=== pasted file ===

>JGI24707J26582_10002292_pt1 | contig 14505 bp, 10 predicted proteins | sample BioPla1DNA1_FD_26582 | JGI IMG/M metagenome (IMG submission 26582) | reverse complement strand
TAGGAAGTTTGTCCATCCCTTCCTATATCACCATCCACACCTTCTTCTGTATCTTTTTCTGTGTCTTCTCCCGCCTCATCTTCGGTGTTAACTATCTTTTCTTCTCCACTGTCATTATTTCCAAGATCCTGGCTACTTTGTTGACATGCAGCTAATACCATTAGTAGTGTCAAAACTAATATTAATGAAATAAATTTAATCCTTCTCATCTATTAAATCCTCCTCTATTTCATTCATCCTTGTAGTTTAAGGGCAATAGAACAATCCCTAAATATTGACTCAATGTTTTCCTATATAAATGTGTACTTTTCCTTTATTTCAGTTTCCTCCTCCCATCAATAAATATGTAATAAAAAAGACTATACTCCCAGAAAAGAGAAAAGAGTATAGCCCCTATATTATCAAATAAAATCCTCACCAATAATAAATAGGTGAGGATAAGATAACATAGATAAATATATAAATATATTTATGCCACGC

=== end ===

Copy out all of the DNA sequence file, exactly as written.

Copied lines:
>JGI24707J26582_10002292_pt1 | contig 14505 bp, 10 predicted proteins | sample BioPla1DNA1_FD_26582 | JGI IMG/M metagenome (IMG submission 26582) | reverse complement strand
TAGGAAGTTTGTCCATCCCTTCCTATATCACCATCCACACCTTCTTCTGTATCTTTTTCTGTGTCTTCTCCCGCCTCATCTTCGGTGTTAACTATCTTTTCTTCTCCACTGTCATTATTTCCAAGATCCTGGCTACTTTGTTGACATGCAGCTAATACCATTAGTAGTGTCAAAACTAATATTAATGAAATAAATTTAATCCTTCTCATCTATTAAATCCTCCTCTATTTCATTCATCCTTGTAGTTTAAGGGCAATAGAACAATCCCTAAATATTGACTCAATGTTTTCCTATATAAATGTGTACTTTTCCTTTATTTCAGTTTCCTCCTCCCATCAATAAATATGTAATAAAAAAGACTATACTCCCAGAAAAGAGAAAAGAGTATAGCCCCTATATTATCAAATAAAATCCTCACCAATAATAAATAGGTGAGGATAAGATAACATAGATAAATATATAAATATATTTATGCCACGC